The mind is responsible for various functions of the human body and it is common to all people. Hence, according to François Poullain de la Barre, “the mind has no sex.” Therefore, this means that dualism exists between mind and body (Mehta 202). Mind–body dualism is an idea in philosophy, suggesting that the body and the mind are to some extent separable and distinct. As such, this perspective is responsible for some interpretations on the relationship between the body and the mind. The theory is associated with the views of Descartes (1641) who suggests the non-physical and non-partial aspect of the body. From the perspective, while sensations emanate from the body, it is not the part that is responsible for their feeling. The mind is responsible for the feeling or reaction to the sensation. Hence, the mind is associated with consciousness as well as self-awareness. Further, the philosopher differentiates the mind from the brain, indicating that the latter is the seat of intelligence (Smith et al. 23). The mind plays an important role in representing a person in the fullness of rationality and irrationality.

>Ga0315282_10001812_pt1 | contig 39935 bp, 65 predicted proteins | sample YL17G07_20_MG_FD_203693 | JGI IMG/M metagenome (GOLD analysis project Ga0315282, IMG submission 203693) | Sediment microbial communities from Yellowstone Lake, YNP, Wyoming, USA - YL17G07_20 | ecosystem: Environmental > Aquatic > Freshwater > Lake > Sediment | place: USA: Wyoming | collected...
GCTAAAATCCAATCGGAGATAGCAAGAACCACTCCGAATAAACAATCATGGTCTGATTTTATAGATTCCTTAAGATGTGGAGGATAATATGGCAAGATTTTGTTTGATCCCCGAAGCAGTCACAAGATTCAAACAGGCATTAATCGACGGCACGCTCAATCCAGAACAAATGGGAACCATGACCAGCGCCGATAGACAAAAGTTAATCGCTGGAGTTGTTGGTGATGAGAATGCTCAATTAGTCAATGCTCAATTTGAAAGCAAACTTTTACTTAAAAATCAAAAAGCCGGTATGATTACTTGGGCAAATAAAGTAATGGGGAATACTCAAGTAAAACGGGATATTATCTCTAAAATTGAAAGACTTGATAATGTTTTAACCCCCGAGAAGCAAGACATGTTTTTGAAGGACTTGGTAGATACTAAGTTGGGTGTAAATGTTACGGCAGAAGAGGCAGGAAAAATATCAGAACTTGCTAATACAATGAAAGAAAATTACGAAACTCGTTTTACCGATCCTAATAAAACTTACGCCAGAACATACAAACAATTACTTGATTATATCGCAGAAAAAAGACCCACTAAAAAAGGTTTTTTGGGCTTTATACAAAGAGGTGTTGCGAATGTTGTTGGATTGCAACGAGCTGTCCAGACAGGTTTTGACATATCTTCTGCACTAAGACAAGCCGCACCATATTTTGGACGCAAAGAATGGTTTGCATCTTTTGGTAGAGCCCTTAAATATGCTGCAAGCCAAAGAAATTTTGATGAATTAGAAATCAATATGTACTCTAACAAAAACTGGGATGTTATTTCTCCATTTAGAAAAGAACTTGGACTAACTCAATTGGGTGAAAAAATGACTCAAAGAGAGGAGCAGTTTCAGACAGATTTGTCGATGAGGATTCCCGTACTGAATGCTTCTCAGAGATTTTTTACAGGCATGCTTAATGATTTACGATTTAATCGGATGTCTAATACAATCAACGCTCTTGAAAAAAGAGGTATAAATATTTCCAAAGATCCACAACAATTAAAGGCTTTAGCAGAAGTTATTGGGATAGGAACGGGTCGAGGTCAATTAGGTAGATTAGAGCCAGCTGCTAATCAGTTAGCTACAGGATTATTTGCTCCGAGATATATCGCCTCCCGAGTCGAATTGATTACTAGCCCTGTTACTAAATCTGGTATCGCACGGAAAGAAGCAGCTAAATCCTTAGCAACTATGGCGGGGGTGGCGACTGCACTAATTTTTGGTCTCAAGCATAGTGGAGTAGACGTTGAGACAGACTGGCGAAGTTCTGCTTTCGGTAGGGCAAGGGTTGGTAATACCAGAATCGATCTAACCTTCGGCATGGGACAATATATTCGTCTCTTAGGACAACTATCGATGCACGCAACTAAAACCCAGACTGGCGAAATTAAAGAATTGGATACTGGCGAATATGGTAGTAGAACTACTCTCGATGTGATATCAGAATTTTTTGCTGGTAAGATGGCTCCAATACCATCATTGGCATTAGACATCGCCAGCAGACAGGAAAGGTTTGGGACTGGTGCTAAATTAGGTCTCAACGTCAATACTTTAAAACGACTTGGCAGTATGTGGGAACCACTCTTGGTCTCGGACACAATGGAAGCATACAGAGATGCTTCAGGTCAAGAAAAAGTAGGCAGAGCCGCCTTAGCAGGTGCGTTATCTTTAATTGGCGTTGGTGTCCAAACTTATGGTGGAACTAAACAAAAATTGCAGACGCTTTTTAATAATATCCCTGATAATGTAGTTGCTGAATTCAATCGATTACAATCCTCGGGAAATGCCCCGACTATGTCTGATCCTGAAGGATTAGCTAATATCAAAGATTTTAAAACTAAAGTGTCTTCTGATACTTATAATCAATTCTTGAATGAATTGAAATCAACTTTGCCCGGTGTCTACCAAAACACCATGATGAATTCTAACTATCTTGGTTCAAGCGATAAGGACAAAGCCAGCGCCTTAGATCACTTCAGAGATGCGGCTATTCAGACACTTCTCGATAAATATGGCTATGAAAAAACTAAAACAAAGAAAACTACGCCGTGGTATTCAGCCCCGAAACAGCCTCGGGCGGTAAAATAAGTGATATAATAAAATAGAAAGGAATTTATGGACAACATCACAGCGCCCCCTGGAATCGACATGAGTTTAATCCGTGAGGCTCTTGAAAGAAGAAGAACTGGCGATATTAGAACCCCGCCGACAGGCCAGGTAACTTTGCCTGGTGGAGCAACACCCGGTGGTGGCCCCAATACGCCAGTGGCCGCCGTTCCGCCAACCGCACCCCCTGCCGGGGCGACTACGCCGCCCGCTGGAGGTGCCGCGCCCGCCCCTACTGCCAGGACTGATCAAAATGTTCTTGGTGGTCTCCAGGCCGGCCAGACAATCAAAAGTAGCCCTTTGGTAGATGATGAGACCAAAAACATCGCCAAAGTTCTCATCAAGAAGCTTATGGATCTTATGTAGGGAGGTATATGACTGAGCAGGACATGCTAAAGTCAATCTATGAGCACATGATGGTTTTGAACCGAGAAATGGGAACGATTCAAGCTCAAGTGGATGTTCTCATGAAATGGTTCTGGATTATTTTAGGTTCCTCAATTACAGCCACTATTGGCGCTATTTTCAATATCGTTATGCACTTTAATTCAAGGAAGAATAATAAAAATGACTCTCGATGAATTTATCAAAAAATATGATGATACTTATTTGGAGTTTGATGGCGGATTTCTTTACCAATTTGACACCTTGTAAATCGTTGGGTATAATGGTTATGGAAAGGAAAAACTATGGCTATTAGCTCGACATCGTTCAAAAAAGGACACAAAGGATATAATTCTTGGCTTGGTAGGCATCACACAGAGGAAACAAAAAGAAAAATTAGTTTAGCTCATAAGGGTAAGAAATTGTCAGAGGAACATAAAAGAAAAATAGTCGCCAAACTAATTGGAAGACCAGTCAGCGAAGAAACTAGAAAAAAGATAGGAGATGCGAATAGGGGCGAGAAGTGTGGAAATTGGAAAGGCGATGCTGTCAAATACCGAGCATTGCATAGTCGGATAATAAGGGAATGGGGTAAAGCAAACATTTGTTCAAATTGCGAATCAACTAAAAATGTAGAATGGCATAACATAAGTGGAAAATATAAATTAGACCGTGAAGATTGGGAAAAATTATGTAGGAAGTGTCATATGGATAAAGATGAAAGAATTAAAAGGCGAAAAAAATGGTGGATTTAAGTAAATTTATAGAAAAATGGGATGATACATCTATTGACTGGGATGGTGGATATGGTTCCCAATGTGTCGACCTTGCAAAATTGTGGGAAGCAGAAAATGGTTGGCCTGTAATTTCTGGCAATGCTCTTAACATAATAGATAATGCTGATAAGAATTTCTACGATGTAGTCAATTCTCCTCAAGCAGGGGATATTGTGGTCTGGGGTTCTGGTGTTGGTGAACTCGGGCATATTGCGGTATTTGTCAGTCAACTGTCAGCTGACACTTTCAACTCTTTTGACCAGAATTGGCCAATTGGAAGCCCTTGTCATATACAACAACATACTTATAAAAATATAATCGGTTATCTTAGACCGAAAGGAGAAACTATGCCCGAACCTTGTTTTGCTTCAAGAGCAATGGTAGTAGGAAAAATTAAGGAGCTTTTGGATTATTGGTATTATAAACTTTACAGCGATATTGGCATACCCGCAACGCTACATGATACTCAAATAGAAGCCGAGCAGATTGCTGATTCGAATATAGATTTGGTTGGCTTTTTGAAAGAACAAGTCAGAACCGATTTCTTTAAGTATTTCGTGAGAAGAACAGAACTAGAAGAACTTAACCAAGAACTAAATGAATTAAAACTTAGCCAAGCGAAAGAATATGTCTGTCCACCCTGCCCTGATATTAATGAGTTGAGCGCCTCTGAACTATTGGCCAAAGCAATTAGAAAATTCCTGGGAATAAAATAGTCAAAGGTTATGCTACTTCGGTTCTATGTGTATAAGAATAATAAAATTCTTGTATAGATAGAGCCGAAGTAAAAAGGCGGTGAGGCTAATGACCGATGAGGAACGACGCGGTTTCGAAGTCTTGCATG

The support for dualism is evident in the instances when someone is brain dead because of an injury. In such a case, the mind would be dead, but the organs would still be working. From this perspective, the brain operates separate from the body. Since when the brain is dead the mind does not function, the idea confirms the argument that the mind is not simply a component of the brain that observes, but instead the entire brain working in the body. The conscious thought is the part of the mind that does the observing. Hence, when the mind or brain is dysfunctional, an individual loses consciousness, and hence, the feeling. It also means that the part of their self-awareness and self-concept no longer exists. The body can exist without the mind but the person loses the identity and personality. It is important to acknowledge that the mind is the rational part that represents an individual.
Many philosophers have disagreed with the dualism idea and instead claim that the mind and body are monistic. Ryle takes a different perspective from Cartesians’ view of the mind being completely distinct from the body. Ryle brings forth the “Concept of Mind” by revealing that the “official doctrine” is not necessarily the right one. As long as the body possesses the mind, then when people talk about the body or the mind, they are talking about the same thing (Ryle 12). Ryle further argues that the idea of dualism is the “Ghost in the Machine” doctrine of philosophical and psychological thought. He argues that the relationship between the mind and the body suggested by Descartes is absurd. Hence, as long as the mind resides in the body, the two are not simply related, but are one and the same thing.